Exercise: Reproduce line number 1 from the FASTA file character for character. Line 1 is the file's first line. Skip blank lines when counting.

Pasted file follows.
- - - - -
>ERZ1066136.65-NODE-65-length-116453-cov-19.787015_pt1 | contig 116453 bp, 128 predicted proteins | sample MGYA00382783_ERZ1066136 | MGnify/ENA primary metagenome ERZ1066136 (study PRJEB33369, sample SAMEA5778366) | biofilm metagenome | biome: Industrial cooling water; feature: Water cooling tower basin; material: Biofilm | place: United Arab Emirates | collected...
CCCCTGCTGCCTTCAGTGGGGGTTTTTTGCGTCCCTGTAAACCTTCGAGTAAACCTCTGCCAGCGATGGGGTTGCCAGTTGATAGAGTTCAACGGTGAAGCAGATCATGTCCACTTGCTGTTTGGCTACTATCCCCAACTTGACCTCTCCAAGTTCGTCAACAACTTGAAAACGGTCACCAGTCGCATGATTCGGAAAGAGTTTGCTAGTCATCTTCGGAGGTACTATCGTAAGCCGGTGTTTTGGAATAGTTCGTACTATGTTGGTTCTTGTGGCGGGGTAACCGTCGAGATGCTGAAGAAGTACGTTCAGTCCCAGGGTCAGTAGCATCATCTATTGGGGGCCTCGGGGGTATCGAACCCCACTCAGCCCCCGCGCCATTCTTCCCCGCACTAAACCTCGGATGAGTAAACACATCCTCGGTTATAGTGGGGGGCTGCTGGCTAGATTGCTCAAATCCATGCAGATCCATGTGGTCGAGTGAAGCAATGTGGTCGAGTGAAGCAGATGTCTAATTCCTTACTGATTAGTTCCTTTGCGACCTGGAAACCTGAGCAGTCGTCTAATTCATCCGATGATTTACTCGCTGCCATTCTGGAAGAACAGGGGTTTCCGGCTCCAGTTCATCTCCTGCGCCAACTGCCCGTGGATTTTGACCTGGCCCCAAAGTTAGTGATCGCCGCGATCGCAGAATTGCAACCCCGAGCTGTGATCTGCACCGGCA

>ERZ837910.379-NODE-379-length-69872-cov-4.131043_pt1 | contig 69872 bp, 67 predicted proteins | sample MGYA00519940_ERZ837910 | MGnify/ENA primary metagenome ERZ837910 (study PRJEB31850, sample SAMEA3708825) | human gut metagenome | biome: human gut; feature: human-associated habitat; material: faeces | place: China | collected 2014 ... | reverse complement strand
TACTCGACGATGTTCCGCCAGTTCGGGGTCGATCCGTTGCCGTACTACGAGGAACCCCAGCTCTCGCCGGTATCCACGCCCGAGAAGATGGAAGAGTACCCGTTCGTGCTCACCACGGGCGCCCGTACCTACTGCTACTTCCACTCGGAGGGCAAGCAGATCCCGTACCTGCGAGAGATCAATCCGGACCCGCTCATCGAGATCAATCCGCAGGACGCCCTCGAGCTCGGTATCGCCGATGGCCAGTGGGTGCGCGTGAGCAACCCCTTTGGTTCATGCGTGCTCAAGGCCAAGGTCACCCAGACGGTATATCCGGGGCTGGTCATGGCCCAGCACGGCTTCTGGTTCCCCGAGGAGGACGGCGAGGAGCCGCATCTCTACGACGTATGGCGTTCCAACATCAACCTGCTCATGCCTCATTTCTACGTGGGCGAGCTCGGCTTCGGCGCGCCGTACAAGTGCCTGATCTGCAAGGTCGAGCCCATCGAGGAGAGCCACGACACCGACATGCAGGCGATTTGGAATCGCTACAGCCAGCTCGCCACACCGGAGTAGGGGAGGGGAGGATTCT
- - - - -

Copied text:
>ERZ1066136.65-NODE-65-length-116453-cov-19.787015_pt1 | contig 116453 bp, 128 predicted proteins | sample MGYA00382783_ERZ1066136 | MGnify/ENA primary metagenome ERZ1066136 (study PRJEB33369, sample SAMEA5778366) | biofilm metagenome | biome: Industrial cooling water; feature: Water cooling tower basin; material: Biofilm | place: United Arab Emirates | collected...